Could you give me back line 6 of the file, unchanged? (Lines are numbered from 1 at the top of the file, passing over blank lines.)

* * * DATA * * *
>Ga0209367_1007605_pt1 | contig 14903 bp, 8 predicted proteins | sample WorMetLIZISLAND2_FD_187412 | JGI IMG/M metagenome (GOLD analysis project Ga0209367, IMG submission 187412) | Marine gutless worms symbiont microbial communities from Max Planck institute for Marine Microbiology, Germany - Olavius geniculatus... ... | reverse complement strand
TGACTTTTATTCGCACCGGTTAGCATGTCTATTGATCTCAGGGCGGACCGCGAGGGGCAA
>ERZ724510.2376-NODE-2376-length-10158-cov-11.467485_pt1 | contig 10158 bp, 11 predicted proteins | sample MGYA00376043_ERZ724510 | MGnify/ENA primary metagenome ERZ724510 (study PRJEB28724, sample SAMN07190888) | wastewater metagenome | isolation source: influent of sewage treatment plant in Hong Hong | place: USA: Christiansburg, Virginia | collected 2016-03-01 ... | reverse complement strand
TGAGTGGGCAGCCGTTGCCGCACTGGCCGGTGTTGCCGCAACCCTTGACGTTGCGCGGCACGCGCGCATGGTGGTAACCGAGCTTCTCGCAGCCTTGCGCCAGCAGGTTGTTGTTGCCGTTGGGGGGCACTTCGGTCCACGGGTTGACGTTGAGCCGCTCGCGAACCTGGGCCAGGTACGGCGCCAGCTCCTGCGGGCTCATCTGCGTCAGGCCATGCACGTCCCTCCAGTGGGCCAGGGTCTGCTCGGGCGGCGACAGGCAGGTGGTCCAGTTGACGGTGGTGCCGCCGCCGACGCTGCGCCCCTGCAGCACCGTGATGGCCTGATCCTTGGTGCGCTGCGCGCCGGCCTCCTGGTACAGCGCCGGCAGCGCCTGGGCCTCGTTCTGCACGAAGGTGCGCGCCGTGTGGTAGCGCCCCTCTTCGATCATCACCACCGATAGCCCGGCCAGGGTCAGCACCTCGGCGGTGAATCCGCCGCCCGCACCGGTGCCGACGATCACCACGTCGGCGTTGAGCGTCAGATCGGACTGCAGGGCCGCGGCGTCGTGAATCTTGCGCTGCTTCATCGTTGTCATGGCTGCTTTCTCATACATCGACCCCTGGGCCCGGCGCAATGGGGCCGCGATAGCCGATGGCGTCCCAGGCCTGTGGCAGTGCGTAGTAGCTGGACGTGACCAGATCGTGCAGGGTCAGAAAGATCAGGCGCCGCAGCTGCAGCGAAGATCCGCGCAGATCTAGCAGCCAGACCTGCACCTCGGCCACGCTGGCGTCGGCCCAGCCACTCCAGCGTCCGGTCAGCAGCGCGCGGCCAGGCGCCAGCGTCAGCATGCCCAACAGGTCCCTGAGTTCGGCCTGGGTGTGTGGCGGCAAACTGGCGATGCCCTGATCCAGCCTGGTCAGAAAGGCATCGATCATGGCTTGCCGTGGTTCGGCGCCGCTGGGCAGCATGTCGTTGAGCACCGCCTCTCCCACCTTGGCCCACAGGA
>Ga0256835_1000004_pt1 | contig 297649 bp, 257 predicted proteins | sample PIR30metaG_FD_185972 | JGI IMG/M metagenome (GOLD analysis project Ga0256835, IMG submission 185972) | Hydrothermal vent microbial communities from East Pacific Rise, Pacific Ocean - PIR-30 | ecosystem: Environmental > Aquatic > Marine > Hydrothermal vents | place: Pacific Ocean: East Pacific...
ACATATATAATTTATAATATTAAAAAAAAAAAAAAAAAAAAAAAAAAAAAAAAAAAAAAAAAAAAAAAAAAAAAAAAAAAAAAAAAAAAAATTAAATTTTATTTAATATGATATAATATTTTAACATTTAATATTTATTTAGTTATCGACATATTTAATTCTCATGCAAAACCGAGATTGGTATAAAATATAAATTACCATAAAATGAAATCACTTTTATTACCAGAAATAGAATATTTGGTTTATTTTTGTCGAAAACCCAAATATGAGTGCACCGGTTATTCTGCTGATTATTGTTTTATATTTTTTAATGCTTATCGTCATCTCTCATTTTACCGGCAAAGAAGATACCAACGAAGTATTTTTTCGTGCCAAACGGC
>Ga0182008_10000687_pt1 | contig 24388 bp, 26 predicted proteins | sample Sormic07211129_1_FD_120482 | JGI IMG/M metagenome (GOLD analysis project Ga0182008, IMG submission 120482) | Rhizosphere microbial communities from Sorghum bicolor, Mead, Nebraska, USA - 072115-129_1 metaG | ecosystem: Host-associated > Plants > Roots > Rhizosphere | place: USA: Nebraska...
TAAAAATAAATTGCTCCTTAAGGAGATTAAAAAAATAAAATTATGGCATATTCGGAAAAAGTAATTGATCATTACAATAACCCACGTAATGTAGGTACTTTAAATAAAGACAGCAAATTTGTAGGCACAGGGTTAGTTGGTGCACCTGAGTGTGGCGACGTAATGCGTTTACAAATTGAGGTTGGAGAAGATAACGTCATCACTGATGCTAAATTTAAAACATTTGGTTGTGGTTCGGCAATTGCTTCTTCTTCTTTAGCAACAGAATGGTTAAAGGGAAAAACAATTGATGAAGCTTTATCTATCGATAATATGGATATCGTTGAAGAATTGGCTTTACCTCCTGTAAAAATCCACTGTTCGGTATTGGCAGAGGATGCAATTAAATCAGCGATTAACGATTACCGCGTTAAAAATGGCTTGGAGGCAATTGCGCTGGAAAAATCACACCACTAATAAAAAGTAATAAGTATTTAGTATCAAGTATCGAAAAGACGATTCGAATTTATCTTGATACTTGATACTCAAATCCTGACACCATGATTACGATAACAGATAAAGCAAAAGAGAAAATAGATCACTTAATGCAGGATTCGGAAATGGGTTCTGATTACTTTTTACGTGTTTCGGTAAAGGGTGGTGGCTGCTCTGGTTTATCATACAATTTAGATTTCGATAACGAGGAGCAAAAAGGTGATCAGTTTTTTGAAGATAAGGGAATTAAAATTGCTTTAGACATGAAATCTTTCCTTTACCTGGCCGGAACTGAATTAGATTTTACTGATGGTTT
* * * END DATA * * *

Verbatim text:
ACATATATAATTTATAATATTAAAAAAAAAAAAAAAAAAAAAAAAAAAAAAAAAAAAAAAAAAAAAAAAAAAAAAAAAAAAAAAAAAAAAATTAAATTTTATTTAATATGATATAATATTTTAACATTTAATATTTATTTAGTTATCGACATATTTAATTCTCATGCAAAACCGAGATTGGTATAAAATATAAATTACCATAAAATGAAATCACTTTTATTACCAGAAATAGAATATTTGGTTTATTTTTGTCGAAAACCCAAATATGAGTGCACCGGTTATTCTGCTGATTATTGTTTTATATTTTTTAATGCTTATCGTCATCTCTCATTTTACCGGCAAAGAAGATACCAACGAAGTATTTTTTCGTGCCAAACGGC